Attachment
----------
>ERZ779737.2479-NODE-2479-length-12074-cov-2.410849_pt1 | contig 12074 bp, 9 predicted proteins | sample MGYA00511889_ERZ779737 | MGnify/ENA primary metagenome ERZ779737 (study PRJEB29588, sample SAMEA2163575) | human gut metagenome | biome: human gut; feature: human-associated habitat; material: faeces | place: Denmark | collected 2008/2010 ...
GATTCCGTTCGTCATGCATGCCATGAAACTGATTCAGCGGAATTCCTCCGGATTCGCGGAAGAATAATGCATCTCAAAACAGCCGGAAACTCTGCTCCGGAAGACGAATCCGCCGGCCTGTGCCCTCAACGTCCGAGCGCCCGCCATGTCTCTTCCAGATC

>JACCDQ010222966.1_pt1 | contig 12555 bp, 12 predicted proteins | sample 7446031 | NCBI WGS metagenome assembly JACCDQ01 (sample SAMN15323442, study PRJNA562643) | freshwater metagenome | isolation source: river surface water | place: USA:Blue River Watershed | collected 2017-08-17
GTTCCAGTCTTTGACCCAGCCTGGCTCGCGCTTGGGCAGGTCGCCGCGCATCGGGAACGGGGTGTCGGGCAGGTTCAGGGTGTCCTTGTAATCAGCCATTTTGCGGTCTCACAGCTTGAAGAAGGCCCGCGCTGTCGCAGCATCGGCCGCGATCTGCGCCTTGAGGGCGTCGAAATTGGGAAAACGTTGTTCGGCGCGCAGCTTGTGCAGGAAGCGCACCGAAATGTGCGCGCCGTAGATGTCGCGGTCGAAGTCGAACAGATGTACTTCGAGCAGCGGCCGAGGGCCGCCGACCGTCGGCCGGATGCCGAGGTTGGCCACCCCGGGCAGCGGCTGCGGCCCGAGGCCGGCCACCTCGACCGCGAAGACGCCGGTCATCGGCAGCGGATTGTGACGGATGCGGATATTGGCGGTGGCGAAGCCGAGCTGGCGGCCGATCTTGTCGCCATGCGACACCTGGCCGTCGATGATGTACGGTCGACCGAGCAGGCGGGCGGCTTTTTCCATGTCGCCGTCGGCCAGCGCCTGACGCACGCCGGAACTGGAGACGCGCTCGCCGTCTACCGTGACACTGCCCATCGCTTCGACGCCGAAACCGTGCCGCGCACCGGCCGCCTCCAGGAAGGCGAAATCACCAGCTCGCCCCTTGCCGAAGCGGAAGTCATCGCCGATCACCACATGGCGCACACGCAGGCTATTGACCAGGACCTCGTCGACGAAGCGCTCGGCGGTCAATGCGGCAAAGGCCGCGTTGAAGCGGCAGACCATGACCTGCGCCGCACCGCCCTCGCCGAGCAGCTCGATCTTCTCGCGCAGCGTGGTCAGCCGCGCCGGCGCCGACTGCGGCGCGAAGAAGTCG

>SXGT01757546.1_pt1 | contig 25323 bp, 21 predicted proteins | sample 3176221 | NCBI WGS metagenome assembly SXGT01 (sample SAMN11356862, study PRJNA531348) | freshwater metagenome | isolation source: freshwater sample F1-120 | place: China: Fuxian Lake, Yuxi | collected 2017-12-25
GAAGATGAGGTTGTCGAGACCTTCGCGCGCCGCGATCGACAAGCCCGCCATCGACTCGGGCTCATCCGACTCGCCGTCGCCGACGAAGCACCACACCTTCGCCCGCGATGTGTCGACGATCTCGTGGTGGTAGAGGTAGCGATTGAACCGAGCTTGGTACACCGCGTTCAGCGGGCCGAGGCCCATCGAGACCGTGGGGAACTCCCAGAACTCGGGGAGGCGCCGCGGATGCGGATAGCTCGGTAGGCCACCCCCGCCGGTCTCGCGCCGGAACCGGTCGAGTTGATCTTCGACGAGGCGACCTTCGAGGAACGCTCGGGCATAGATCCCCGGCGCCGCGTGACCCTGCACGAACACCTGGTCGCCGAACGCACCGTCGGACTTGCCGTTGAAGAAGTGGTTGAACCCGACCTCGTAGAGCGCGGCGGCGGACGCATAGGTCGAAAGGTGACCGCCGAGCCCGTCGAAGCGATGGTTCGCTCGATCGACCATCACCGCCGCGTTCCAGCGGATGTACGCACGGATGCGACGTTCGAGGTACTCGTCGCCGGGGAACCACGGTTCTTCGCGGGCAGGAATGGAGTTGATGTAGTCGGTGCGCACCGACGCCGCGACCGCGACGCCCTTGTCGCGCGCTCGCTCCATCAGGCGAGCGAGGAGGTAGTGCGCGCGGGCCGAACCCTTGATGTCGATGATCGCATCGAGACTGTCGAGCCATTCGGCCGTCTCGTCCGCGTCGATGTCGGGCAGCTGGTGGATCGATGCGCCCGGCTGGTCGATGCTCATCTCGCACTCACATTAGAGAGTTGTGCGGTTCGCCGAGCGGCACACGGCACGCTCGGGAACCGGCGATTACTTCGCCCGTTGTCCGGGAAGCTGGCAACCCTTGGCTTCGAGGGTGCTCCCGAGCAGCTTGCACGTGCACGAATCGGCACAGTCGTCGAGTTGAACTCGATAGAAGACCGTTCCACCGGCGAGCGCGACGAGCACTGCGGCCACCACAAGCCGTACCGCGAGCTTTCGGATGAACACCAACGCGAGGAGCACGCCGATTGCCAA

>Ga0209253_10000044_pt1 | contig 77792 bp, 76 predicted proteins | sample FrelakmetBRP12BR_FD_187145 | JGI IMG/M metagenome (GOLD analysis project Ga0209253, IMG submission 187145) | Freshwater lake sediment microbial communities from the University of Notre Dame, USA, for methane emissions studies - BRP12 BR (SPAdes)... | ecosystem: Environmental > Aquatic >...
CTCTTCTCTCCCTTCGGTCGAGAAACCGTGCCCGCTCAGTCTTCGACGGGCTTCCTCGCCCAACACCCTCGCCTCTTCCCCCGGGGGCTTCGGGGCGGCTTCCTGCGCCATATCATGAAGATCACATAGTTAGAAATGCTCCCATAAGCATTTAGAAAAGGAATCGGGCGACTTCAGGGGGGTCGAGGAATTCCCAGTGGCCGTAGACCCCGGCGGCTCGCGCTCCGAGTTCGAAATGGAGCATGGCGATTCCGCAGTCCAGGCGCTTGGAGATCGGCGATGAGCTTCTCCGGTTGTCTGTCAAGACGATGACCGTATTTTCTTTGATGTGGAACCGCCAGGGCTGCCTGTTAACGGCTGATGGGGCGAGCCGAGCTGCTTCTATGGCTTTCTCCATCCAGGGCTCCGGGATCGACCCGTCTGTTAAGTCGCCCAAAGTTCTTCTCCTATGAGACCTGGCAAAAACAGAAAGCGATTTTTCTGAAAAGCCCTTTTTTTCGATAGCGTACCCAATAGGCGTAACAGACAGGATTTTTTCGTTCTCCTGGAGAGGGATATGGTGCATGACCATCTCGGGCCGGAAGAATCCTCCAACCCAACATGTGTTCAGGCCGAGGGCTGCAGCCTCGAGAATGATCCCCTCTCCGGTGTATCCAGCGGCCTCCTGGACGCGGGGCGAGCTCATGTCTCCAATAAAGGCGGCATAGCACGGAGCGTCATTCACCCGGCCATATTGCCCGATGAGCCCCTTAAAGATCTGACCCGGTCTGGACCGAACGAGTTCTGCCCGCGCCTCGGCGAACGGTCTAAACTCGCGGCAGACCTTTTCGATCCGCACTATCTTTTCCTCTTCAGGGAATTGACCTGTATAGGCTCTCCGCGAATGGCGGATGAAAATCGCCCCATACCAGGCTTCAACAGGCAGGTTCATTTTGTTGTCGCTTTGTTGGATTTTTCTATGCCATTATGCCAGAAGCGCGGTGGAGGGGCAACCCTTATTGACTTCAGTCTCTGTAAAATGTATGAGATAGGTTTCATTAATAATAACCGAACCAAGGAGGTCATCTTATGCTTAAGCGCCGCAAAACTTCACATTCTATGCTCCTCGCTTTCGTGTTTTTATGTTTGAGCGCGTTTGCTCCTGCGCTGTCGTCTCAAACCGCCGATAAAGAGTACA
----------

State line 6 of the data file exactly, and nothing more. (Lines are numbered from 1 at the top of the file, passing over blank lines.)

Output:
GAAGATGAGGTTGTCGAGACCTTCGCGCGCCGCGATCGACAAGCCCGCCATCGACTCGGGCTCATCCGACTCGCCGTCGCCGACGAAGCACCACACCTTCGCCCGCGATGTGTCGACGATCTCGTGGTGGTAGAGGTAGCGATTGAACCGAGCTTGGTACACCGCGTTCAGCGGGCCGAGGCCCATCGAGACCGTGGGGAACTCCCAGAACTCGGGGAGGCGCCGCGGATGCGGATAGCTCGGTAGGCCACCCCCGCCGGTCTCGCGCCGGAACCGGTCGAGTTGATCTTCGACGAGGCGACCTTCGAGGAACGCTCGGGCATAGATCCCCGGCGCCGCGTGACCCTGCACGAACACCTGGTCGCCGAACGCACCGTCGGACTTGCCGTTGAAGAAGTGGTTGAACCCGACCTCGTAGAGCGCGGCGGCGGACGCATAGGTCGAAAGGTGACCGCCGAGCCCGTCGAAGCGATGGTTCGCTCGATCGACCATCACCGCCGCGTTCCAGCGGATGTACGCACGGATGCGACGTTCGAGGTACTCGTCGCCGGGGAACCACGGTTCTTCGCGGGCAGGAATGGAGTTGATGTAGTCGGTGCGCACCGACGCCGCGACCGCGACGCCCTTGTCGCGCGCTCGCTCCATCAGGCGAGCGAGGAGGTAGTGCGCGCGGGCCGAACCCTTGATGTCGATGATCGCATCGAGACTGTCGAGCCATTCGGCCGTCTCGTCCGCGTCGATGTCGGGCAGCTGGTGGATCGATGCGCCCGGCTGGTCGATGCTCATCTCGCACTCACATTAGAGAGTTGTGCGGTTCGCCGAGCGGCACACGGCACGCTCGGGAACCGGCGATTACTTCGCCCGTTGTCCGGGAAGCTGGCAACCCTTGGCTTCGAGGGTGCTCCCGAGCAGCTTGCACGTGCACGAATCGGCACAGTCGTCGAGTTGAACTCGATAGAAGACCGTTCCACCGGCGAGCGCGACGAGCACTGCGGCCACCACAAGCCGTACCGCGAGCTTTCGGATGAACACCAACGCGAGGAGCACGCCGATTGCCAA